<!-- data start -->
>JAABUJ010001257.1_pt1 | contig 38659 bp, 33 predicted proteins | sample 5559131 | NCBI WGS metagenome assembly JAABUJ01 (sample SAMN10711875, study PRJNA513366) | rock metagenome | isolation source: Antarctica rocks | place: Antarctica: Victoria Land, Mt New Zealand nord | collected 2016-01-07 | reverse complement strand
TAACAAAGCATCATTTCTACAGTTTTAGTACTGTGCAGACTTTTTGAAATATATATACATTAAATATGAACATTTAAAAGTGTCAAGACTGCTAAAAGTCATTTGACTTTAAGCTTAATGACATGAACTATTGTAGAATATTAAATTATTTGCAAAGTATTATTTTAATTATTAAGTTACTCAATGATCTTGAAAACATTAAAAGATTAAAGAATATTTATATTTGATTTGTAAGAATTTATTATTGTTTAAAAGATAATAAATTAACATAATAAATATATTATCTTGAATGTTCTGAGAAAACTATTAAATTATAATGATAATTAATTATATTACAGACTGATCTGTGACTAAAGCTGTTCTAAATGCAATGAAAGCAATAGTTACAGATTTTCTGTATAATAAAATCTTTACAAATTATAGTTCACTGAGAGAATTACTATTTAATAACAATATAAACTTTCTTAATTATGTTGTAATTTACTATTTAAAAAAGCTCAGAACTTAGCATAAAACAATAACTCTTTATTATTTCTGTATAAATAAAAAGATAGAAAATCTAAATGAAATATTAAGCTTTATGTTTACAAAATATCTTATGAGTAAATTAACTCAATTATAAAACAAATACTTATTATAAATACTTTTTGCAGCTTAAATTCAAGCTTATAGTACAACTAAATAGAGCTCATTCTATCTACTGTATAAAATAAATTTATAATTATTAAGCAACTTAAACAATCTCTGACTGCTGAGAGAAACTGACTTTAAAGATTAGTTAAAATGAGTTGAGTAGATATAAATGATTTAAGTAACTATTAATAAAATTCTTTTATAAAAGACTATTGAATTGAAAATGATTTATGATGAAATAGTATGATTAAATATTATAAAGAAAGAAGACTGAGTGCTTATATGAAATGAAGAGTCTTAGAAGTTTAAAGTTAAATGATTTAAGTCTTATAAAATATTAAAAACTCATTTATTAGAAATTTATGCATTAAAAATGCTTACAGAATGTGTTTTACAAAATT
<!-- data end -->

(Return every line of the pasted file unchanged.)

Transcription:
>JAABUJ010001257.1_pt1 | contig 38659 bp, 33 predicted proteins | sample 5559131 | NCBI WGS metagenome assembly JAABUJ01 (sample SAMN10711875, study PRJNA513366) | rock metagenome | isolation source: Antarctica rocks | place: Antarctica: Victoria Land, Mt New Zealand nord | collected 2016-01-07 | reverse complement strand
TAACAAAGCATCATTTCTACAGTTTTAGTACTGTGCAGACTTTTTGAAATATATATACATTAAATATGAACATTTAAAAGTGTCAAGACTGCTAAAAGTCATTTGACTTTAAGCTTAATGACATGAACTATTGTAGAATATTAAATTATTTGCAAAGTATTATTTTAATTATTAAGTTACTCAATGATCTTGAAAACATTAAAAGATTAAAGAATATTTATATTTGATTTGTAAGAATTTATTATTGTTTAAAAGATAATAAATTAACATAATAAATATATTATCTTGAATGTTCTGAGAAAACTATTAAATTATAATGATAATTAATTATATTACAGACTGATCTGTGACTAAAGCTGTTCTAAATGCAATGAAAGCAATAGTTACAGATTTTCTGTATAATAAAATCTTTACAAATTATAGTTCACTGAGAGAATTACTATTTAATAACAATATAAACTTTCTTAATTATGTTGTAATTTACTATTTAAAAAAGCTCAGAACTTAGCATAAAACAATAACTCTTTATTATTTCTGTATAAATAAAAAGATAGAAAATCTAAATGAAATATTAAGCTTTATGTTTACAAAATATCTTATGAGTAAATTAACTCAATTATAAAACAAATACTTATTATAAATACTTTTTGCAGCTTAAATTCAAGCTTATAGTACAACTAAATAGAGCTCATTCTATCTACTGTATAAAATAAATTTATAATTATTAAGCAACTTAAACAATCTCTGACTGCTGAGAGAAACTGACTTTAAAGATTAGTTAAAATGAGTTGAGTAGATATAAATGATTTAAGTAACTATTAATAAAATTCTTTTATAAAAGACTATTGAATTGAAAATGATTTATGATGAAATAGTATGATTAAATATTATAAAGAAAGAAGACTGAGTGCTTATATGAAATGAAGAGTCTTAGAAGTTTAAAGTTAAATGATTTAAGTCTTATAAAATATTAAAAACTCATTTATTAGAAATTTATGCATTAAAAATGCTTACAGAATGTGTTTTACAAAATT